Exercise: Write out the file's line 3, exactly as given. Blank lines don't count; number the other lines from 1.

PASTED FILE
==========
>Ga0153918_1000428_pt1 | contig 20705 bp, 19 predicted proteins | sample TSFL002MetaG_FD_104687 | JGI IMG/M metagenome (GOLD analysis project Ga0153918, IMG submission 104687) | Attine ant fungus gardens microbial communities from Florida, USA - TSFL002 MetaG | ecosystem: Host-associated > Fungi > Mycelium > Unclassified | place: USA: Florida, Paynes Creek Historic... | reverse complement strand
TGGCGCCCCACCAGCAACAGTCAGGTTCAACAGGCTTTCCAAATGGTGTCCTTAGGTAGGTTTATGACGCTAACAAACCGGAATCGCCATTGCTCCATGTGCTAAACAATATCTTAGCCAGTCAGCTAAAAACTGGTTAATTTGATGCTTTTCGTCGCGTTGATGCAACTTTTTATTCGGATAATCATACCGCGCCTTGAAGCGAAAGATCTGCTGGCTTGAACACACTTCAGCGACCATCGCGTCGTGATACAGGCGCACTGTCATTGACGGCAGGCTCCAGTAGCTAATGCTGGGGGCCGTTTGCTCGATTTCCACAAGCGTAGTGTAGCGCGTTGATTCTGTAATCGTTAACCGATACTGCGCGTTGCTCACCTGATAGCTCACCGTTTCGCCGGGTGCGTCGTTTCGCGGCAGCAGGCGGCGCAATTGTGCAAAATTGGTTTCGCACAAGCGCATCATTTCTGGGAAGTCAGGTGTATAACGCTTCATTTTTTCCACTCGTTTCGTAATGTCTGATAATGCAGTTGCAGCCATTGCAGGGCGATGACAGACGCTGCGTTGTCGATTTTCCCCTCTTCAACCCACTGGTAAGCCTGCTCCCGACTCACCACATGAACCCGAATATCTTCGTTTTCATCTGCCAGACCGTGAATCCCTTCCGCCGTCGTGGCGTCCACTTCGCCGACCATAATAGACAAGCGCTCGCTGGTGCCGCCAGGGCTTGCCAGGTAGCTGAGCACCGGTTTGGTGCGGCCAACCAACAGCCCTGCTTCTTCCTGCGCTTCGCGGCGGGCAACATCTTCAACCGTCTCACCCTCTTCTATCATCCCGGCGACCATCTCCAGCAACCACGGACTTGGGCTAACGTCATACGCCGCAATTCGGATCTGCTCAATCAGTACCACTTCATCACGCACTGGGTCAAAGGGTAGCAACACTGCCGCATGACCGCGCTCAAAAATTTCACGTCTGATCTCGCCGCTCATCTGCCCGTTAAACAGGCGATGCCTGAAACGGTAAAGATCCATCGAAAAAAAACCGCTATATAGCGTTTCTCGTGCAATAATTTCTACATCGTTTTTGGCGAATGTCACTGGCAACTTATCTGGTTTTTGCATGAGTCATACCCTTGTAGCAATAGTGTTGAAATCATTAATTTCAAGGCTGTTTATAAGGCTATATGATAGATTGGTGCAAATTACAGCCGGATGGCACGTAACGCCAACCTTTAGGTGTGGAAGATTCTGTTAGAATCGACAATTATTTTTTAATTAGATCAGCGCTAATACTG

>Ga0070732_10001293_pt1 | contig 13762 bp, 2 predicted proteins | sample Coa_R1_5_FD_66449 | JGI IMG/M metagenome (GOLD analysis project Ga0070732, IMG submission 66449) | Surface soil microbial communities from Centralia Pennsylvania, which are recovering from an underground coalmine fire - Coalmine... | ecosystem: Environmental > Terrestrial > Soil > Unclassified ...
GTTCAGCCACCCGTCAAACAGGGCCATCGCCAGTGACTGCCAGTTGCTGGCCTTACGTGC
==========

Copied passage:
>Ga0070732_10001293_pt1 | contig 13762 bp, 2 predicted proteins | sample Coa_R1_5_FD_66449 | JGI IMG/M metagenome (GOLD analysis project Ga0070732, IMG submission 66449) | Surface soil microbial communities from Centralia Pennsylvania, which are recovering from an underground coalmine fire - Coalmine... | ecosystem: Environmental > Terrestrial > Soil > Unclassified ...